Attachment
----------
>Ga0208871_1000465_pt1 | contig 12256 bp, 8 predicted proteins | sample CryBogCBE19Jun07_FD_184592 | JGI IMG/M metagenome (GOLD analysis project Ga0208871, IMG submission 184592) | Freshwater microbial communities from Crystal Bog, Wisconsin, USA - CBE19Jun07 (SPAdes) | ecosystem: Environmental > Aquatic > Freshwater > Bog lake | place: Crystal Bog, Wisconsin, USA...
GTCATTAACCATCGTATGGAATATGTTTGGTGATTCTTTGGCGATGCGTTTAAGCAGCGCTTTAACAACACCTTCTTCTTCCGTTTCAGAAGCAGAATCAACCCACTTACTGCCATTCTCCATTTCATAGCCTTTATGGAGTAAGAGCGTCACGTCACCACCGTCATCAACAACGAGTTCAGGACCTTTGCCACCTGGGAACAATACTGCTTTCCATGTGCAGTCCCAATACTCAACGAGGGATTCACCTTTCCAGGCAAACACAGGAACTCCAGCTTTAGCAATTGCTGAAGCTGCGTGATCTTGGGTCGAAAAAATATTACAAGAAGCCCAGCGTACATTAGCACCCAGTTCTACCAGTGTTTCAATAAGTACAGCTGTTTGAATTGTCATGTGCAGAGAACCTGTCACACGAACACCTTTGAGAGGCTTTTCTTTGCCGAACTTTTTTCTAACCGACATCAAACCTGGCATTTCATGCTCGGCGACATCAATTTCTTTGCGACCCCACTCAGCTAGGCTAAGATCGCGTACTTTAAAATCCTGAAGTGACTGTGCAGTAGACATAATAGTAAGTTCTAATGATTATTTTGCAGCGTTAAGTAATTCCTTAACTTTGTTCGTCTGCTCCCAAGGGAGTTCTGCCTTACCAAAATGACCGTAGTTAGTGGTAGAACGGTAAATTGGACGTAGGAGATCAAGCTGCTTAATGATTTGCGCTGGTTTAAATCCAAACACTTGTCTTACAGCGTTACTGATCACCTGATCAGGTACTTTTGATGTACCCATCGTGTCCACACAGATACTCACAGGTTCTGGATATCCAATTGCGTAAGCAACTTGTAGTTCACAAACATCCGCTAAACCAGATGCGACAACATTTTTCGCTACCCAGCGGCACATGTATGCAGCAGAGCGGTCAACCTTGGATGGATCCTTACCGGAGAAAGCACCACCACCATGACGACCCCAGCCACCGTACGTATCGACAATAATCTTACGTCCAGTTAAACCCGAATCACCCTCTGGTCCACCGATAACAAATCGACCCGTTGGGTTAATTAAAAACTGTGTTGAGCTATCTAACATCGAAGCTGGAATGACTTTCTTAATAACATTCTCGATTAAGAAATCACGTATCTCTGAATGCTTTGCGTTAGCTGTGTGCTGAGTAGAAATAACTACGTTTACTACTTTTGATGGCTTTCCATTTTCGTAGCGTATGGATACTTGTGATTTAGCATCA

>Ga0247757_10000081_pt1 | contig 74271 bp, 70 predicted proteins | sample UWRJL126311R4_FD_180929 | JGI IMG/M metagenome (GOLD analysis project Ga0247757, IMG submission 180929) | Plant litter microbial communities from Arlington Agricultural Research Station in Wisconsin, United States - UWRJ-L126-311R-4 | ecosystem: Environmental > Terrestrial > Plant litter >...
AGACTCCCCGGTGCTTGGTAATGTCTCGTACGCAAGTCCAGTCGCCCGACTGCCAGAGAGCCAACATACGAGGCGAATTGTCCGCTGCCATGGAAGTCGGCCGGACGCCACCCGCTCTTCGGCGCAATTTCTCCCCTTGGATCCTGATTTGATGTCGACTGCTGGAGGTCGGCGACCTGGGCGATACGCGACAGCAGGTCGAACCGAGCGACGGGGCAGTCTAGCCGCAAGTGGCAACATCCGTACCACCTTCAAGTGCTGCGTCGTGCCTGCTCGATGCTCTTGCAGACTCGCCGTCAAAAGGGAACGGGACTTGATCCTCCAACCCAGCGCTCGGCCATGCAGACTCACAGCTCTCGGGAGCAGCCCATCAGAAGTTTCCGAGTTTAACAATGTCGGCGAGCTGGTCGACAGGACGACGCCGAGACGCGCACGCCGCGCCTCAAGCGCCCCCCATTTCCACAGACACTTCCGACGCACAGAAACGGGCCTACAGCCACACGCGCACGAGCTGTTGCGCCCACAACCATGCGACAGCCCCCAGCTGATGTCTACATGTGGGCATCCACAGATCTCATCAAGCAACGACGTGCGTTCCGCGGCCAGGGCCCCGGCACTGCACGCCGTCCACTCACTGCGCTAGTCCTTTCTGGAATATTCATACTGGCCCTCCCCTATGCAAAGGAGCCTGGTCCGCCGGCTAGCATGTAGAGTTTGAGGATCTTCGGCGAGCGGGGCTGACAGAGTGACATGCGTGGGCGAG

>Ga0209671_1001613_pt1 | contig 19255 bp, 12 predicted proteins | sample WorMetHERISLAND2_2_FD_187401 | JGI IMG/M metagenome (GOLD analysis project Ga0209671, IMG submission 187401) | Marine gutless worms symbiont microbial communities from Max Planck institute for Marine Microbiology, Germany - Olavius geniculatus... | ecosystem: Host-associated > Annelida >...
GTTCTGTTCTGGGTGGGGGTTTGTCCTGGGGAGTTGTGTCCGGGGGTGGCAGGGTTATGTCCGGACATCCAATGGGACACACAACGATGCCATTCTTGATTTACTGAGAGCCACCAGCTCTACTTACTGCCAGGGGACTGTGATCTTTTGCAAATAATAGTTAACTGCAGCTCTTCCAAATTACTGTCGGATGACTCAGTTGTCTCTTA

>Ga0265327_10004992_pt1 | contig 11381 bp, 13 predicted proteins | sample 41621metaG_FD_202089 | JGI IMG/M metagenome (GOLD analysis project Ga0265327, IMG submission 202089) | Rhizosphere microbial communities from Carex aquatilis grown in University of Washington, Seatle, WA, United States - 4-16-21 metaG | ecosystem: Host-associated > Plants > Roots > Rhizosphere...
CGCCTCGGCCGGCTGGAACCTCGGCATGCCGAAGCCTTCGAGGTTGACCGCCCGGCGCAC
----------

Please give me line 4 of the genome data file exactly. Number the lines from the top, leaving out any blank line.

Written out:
AGACTCCCCGGTGCTTGGTAATGTCTCGTACGCAAGTCCAGTCGCCCGACTGCCAGAGAGCCAACATACGAGGCGAATTGTCCGCTGCCATGGAAGTCGGCCGGACGCCACCCGCTCTTCGGCGCAATTTCTCCCCTTGGATCCTGATTTGATGTCGACTGCTGGAGGTCGGCGACCTGGGCGATACGCGACAGCAGGTCGAACCGAGCGACGGGGCAGTCTAGCCGCAAGTGGCAACATCCGTACCACCTTCAAGTGCTGCGTCGTGCCTGCTCGATGCTCTTGCAGACTCGCCGTCAAAAGGGAACGGGACTTGATCCTCCAACCCAGCGCTCGGCCATGCAGACTCACAGCTCTCGGGAGCAGCCCATCAGAAGTTTCCGAGTTTAACAATGTCGGCGAGCTGGTCGACAGGACGACGCCGAGACGCGCACGCCGCGCCTCAAGCGCCCCCCATTTCCACAGACACTTCCGACGCACAGAAACGGGCCTACAGCCACACGCGCACGAGCTGTTGCGCCCACAACCATGCGACAGCCCCCAGCTGATGTCTACATGTGGGCATCCACAGATCTCATCAAGCAACGACGTGCGTTCCGCGGCCAGGGCCCCGGCACTGCACGCCGTCCACTCACTGCGCTAGTCCTTTCTGGAATATTCATACTGGCCCTCCCCTATGCAAAGGAGCCTGGTCCGCCGGCTAGCATGTAGAGTTTGAGGATCTTCGGCGAGCGGGGCTGACAGAGTGACATGCGTGGGCGAG